Written by ValH on September
The latest entry on The Digital Antiquarian blog is dedicated entirely to Julian Gollop’s magnum opus that is X-Com: UFO Defense. We get to learn about the veteran designer’s humble origins, the game’s turbulent road to release, and then, we’re treated to a retrospective review for this legendary title.
Here are a few sample paragraphs to get you started:
Spectrum Holobyte sifted carefully through their new possession’s projects in development, passing judgment on which were potential winners and which certain losers. According to Julian Gollop, Spectrum Holobyte told MicroProse UK in no uncertain terms to cancel X-COM. On the face of it, it wasn’t an unreasonable point of view to take. The Gollops had been working for almost two years by this point, and still had few concrete results to show for their efforts. It really did seem that they were hopelessly out of their depth. Luckily for them, however, Peter Moreland and others in the British office still believed in them. They nodded along with the order to bin X-COM, then quietly kept the project on the books. At this point, it didn’t cost them much of anything to do so; the art was already done, and now it was up to the Gollops to sink or swim with it.
X-COM bobbed up to the surface six months later, when the new, allegedly joint management team — Stealey would soon leave the company, feeling himself to have been thoroughly sidelined — started casting about for a game to feature in Europe in the first quarter of 1994, thereby to make the accountants happy. Peter Moreland piped up sheepishly: “You remember that UFO project you told us to cancel? Well, it’s actually still kicking around…” And so the Gollop brothers, who had been laboring under strangely little external pressure for the past 26 months or so, were now ordered to get their game done already. They managed it, just — UFO: Enemy Unknown shipped in Europe in March of 1994 — but some of the problems in the finished game definitely stem from the deadline that was so arbitrarily imposed from on high.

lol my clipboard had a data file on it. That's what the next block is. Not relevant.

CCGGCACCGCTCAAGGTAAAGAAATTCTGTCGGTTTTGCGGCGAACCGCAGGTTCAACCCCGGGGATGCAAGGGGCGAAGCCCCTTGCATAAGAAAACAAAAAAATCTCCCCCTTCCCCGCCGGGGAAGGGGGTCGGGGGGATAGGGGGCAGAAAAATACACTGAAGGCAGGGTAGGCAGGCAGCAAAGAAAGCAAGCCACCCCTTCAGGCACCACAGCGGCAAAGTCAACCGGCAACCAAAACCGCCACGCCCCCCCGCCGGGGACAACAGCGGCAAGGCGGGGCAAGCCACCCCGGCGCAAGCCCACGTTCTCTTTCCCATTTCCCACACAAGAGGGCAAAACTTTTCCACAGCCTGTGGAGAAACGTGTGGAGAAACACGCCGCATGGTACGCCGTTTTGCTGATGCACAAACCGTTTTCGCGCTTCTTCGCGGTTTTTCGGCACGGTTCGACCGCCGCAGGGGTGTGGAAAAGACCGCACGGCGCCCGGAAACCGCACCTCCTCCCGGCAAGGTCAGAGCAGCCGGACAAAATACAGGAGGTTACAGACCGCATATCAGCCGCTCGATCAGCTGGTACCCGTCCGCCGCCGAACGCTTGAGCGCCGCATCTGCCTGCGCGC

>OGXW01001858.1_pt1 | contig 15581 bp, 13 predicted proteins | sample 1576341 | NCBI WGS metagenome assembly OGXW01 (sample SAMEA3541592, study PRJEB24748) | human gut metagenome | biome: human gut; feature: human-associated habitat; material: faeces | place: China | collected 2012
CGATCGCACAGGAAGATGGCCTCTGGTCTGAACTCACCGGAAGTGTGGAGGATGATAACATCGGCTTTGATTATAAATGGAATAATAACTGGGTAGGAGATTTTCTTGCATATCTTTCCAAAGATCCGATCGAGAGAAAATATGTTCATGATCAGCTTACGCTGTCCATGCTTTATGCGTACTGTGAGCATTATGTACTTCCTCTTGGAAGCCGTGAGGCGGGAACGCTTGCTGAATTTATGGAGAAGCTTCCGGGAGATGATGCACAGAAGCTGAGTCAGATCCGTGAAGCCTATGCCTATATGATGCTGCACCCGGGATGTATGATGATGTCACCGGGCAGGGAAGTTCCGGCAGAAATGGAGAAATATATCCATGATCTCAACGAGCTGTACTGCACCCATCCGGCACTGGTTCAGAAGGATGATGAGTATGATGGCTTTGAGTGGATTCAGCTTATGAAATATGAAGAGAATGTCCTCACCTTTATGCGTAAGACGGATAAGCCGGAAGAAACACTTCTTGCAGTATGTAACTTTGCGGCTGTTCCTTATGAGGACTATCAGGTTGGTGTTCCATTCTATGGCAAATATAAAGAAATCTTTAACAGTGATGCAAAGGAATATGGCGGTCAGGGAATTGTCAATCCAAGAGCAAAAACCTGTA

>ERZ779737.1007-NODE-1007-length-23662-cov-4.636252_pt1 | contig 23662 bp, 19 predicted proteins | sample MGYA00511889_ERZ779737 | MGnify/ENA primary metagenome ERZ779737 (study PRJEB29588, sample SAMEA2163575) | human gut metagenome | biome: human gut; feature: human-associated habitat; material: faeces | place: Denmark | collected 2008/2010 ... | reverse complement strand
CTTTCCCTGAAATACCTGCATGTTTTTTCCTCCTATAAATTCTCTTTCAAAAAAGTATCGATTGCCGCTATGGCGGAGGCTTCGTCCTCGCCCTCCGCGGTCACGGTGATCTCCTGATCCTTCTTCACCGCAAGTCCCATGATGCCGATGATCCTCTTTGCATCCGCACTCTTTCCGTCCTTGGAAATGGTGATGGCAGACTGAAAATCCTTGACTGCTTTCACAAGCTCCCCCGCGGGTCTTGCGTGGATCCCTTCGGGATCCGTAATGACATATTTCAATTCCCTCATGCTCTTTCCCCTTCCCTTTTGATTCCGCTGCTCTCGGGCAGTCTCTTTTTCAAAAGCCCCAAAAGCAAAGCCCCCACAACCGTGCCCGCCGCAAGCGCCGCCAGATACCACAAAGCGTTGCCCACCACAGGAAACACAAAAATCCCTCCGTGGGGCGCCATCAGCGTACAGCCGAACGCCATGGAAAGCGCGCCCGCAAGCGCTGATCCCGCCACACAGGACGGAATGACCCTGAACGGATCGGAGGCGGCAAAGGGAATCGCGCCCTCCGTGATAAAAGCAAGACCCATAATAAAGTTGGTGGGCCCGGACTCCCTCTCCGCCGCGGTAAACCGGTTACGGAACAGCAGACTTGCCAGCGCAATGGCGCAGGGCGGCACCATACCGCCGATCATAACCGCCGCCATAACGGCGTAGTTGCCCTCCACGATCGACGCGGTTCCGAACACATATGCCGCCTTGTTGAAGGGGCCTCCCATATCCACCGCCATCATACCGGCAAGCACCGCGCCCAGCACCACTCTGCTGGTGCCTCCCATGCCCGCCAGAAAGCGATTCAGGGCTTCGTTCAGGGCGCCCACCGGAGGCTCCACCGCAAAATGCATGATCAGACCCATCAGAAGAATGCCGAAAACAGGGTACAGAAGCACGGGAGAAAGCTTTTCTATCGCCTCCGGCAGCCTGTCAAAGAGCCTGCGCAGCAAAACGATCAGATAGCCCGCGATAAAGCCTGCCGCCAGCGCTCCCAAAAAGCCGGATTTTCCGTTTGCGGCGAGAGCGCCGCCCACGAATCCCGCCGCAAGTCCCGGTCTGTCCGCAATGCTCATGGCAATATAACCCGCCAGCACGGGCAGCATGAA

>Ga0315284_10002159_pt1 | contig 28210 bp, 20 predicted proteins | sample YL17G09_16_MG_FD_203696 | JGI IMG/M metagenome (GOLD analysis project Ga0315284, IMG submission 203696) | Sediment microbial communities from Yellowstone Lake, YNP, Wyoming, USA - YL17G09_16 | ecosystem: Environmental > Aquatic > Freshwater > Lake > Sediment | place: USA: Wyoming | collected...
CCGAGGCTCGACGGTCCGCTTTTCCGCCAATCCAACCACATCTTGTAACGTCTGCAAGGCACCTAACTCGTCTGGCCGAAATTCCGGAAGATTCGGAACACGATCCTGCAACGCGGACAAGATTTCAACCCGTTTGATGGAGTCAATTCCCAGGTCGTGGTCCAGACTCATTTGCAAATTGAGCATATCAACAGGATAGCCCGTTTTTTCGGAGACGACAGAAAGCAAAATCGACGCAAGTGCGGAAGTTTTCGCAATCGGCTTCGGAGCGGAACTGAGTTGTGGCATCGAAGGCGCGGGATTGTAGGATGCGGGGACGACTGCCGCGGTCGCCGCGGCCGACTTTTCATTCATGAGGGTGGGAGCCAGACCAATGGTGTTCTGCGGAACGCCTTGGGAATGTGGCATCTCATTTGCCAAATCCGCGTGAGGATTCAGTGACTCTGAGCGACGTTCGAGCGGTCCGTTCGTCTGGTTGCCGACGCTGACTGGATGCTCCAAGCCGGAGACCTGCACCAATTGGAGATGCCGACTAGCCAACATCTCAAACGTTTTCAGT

But if the game could have used a few more months in the oven, it nonetheless shipped in better condition than many other MicroProse games had during the recent stretch of financial difficulties. It garnered immediate rave reviews, while its sales also received a boost from another source. The first episode of The X-Files had aired the previous September in the United States, followed by airings across Europe. Just like that, a game about hostile alien visitors seemed a lot more relevant. Indeed, the game possessed much the same foreboding atmosphere as the show, from its muted color palette to MicroProse composer John Broomhall’s quietly malevolent soundtrack, which he had created in just two months in the final mad rush up to the release deadline. He couldn’t have done a better job if he’d had two years.